“Everybody that I met, they have a great head on their shoulders and they’re going to run out every ball that’s hit,” Henderson said. “Hitting-wise, they’re all very consistent and they always hit pretty well and hit for power with contact, so I’m just really looking forward to how it pans out in the next few years.”
Henderson and Hernaiz saw some of the pitching talent firsthand last year on their division champion GCL club and got a full impression of the draft class in the early camp before minor league spring training began.
Of the 26 position players invited early to minor league camp to get a jump-start on their development, 10 were 2019 draftees, with Rutschman at major league camp before going to the minor league side. Eight of the pitchers in the early camp were their 2019 draftees, with two more — Kyle Brnovich and Zach Peek — 2019 draftees of the Los Angeles Angels who came over in the Dylan Bundy trade.
That’s a lot wrapped up in one draft class, and the players can feel the importance of both their class and player development as a whole to the new Orioles front office.
“I think everybody was just bought into the same concepts, same mindset,” Hernaiz said. “Everyone was locked in and ready to go. It felt really awesome to be a part of it. I really have high hopes for our organization. There’s been a ton of changes with technology. I love it, and I think my draft class, also, I think everybody’s really, really good. I think they did a great job with our draft class, for sure. We can definitely turn things around.”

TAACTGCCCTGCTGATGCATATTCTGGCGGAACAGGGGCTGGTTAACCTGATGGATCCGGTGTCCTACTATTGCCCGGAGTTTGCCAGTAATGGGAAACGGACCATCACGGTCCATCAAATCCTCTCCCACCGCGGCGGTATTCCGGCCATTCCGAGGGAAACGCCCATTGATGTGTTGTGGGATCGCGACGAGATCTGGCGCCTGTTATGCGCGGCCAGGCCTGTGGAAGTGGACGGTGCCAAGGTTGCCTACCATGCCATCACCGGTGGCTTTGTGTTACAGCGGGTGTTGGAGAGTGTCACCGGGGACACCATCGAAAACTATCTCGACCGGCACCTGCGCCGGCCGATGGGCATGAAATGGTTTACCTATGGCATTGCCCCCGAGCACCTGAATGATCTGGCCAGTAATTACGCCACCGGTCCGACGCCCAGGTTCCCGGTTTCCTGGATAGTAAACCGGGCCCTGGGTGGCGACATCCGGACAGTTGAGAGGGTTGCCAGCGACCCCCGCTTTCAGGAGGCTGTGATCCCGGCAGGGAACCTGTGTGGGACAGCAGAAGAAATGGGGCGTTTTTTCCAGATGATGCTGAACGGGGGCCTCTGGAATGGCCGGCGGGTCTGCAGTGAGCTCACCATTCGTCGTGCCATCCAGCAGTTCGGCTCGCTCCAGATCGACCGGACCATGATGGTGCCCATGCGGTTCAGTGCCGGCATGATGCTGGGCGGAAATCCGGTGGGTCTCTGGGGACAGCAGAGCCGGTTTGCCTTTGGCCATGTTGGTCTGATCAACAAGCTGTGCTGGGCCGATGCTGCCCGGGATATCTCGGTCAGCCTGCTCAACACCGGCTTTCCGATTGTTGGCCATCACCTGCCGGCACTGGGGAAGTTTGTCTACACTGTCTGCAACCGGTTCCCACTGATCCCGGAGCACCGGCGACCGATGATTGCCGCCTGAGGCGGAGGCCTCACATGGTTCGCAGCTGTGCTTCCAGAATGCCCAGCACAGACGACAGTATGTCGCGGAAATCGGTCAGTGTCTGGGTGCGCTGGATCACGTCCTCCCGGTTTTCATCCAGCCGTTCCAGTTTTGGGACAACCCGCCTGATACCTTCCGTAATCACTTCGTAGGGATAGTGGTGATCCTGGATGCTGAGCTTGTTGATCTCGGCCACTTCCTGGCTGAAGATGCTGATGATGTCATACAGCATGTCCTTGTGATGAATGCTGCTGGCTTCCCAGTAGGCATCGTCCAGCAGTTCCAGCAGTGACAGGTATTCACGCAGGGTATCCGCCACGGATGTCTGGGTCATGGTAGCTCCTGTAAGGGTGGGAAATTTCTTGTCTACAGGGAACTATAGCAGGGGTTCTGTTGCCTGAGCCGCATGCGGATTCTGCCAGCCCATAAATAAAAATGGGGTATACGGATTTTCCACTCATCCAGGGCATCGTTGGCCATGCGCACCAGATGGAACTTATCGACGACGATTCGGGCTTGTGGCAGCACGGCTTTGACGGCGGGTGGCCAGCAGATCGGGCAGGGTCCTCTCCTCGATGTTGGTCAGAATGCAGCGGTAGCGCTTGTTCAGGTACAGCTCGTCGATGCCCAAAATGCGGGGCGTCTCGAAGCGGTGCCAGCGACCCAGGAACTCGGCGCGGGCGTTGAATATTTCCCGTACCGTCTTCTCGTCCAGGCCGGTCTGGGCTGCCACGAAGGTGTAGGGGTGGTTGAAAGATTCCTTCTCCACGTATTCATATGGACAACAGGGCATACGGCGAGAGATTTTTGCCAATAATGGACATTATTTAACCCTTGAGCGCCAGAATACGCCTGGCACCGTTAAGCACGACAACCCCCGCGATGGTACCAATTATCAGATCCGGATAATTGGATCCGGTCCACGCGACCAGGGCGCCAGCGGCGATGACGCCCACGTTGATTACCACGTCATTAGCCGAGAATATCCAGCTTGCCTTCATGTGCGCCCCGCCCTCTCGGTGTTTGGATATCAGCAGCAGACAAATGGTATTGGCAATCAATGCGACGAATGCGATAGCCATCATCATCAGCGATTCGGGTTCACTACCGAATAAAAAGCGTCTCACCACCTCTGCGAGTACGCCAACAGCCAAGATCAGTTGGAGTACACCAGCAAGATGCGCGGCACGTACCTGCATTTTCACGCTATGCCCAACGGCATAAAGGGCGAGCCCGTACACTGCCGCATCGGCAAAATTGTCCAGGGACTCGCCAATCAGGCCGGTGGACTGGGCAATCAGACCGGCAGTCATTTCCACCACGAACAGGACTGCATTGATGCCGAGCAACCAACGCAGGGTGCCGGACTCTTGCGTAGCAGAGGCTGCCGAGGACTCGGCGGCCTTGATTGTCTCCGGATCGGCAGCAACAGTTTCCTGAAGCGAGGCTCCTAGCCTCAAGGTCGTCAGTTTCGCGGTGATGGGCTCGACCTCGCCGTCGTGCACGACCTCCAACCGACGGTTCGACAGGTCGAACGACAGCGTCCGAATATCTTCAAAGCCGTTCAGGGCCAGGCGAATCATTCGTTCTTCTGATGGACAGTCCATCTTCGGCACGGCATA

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The proof of that can only be judged on the field, both this year and down the road. But the club is keeping its minor leaguers ready to potentially return to baseball in some form with virtual hitters meetings, mental skills training and yoga over Zoom. Earlier in the shutdown, they had 150-member dinners over Zoom and started a book club.
The Orioles are using an app to track player’s workouts, and Henderson said each player has his own development plan to work off from the coaching staff.
“They have a little player plan they printed out for us to give us some ideas on what they see in our swing, and who it compares to and maybe some drills to help,” Henderson said. “But they’re not really going to make you do it. That’s what I kind of like, you get to find what fits your swing — it’s not just a set criteria. We get to see what works and see what helps it rather than hinder it.”
All that work from home comes as they only have last summer’s pro ball experience to pull from in terms of preparing for the mental grind of a baseball season. Even Orioles manager Brandon Hyde, whose background is in player development, acknowledged how important that first full professional season is for routine-building and consistency purposes. There’s still a chance some form of minor league baseball can return this summer, even if it’s at the complex level at spring training facilities.
The Orioles’ 2019 draftees, along with the rest of the organization’s minor leaguers, will be ready when that comes.